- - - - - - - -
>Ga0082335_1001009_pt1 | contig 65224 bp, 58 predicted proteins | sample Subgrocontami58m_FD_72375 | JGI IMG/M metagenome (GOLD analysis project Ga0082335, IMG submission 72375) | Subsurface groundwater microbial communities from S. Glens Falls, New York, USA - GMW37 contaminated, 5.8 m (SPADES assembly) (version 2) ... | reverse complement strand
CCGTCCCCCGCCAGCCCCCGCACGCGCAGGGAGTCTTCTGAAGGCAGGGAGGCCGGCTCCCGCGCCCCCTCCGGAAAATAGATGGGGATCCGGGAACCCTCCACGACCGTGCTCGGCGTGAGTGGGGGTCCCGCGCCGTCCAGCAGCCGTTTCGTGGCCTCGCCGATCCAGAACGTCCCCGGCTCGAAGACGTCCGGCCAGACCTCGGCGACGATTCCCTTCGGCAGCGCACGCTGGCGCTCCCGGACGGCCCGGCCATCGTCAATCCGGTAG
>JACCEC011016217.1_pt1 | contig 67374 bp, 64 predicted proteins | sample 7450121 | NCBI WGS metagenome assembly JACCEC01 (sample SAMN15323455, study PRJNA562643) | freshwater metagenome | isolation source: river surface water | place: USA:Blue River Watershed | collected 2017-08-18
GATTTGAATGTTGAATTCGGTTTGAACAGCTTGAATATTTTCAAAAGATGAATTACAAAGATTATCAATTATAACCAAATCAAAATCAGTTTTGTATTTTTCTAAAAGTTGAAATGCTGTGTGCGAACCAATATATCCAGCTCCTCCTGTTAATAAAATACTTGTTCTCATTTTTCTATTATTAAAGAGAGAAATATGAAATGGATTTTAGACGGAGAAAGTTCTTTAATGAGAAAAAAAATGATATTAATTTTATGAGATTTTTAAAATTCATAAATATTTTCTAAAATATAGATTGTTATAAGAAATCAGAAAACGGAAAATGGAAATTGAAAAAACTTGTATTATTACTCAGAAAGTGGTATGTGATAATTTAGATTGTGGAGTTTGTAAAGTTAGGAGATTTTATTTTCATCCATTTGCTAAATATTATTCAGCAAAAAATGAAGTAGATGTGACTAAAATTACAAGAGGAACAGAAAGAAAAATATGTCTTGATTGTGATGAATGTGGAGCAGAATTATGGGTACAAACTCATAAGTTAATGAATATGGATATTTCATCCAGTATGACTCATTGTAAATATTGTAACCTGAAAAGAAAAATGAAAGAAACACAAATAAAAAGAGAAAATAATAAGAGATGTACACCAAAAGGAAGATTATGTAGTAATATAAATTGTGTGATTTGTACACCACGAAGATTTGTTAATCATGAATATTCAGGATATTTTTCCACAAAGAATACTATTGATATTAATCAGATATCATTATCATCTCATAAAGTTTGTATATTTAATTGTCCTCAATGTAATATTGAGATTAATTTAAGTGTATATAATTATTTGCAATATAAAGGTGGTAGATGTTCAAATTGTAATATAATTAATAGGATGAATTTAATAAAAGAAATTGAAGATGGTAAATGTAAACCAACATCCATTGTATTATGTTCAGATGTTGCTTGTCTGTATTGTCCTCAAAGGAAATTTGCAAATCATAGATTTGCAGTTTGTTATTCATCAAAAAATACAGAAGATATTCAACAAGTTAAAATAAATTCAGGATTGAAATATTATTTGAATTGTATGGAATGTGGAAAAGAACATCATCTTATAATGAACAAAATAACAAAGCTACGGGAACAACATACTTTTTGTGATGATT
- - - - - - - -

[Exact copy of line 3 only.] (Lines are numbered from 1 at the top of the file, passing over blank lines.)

>JACCEC011016217.1_pt1 | contig 67374 bp, 64 predicted proteins | sample 7450121 | NCBI WGS metagenome assembly JACCEC01 (sample SAMN15323455, study PRJNA562643) | freshwater metagenome | isolation source: river surface water | place: USA:Blue River Watershed | collected 2017-08-18